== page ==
Bland stenyxor och tv-spel : om barn, historisk tid och när unga blir delaktiga i historiekulturen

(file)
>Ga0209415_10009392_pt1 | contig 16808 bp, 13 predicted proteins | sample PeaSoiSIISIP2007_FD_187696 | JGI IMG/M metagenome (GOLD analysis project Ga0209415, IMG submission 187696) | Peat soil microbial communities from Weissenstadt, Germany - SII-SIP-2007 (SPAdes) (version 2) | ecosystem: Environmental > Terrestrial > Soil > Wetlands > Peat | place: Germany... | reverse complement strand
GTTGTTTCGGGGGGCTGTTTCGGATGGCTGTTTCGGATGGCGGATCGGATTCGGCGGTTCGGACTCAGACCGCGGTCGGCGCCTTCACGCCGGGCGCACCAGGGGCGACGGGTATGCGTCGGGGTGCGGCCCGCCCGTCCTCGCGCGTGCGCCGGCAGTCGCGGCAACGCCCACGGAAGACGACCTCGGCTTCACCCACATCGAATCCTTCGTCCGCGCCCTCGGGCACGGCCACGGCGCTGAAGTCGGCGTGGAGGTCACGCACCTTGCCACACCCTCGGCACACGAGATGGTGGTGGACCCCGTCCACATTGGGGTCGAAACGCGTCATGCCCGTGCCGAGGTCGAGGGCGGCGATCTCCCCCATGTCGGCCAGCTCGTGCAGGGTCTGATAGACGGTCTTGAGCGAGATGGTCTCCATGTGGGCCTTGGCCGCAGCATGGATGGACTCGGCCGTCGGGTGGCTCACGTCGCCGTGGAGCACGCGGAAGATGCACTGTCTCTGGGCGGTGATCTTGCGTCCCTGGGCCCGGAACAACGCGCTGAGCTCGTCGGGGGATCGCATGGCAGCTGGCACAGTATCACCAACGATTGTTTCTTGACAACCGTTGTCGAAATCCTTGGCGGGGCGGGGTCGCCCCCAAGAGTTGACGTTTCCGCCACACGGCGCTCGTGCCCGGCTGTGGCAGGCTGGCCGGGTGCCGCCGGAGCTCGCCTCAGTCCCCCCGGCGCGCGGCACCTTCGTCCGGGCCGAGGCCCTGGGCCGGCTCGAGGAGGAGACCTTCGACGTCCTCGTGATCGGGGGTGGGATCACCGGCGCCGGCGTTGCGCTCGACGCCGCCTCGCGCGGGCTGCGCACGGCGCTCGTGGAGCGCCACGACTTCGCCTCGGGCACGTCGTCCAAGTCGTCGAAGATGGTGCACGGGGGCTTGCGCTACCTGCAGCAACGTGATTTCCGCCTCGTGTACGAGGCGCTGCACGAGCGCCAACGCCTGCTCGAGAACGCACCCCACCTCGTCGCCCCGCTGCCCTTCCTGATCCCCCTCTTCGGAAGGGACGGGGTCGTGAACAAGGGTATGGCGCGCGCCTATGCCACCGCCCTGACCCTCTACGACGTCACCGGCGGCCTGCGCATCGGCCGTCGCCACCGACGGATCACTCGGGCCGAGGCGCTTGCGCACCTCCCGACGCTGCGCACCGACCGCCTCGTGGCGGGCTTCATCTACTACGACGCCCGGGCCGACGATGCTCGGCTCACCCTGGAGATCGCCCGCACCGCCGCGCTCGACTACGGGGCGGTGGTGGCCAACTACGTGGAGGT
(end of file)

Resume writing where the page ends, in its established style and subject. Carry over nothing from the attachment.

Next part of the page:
Sammanfattning: The purpose of this dissertation is to investigate the processes through which children become increasingly involved in historical culture. It does this by examining how children develop thinking in historical time. Historical time is defined in the thesis using Ricoeur's theory of three intellectual tools with which perceived and physical time is bridged. These tools are the calendar, generation and the trace. Using, among other things, Vygotsky's theory of cultural tools, Ricoeur's theory was operationalized, and was tested against an empirical material. The empirical material was collected from videotaped conversations with children between the ages of four and twelve, in focus groups. A total of 136 children from schools in Malmo participated. The study is concentrated on a number of historical objects such as Stone Age axes, as well as modern objects such as mobile phones. In one of the three studies, a timeline was introduced into the situation in order to examine the impact of an important cultural tool. The results show that the children became increasingly involved in the history culture by acquiring the investigated cultural tools. With the help of calendar time, the children became better at relating the historical objects to history. With the help of the concept of generation, the children had the opportunity to relate the historical objects to their own lives, but also a tool that helped them decenter in time. The children decentered in time by adopting historical perspectives for past generations, but also for future generations. Finally, the trace can be regarded as a cultural schema that the children used to tie the presence of the historical objects in the present with the contemporary context in which they were part in the past. Through the use of the three tools calendar, generation and the trace, the children became better at orienting themselves in historical time and in this way they became increasingly more competent participants in the history culture.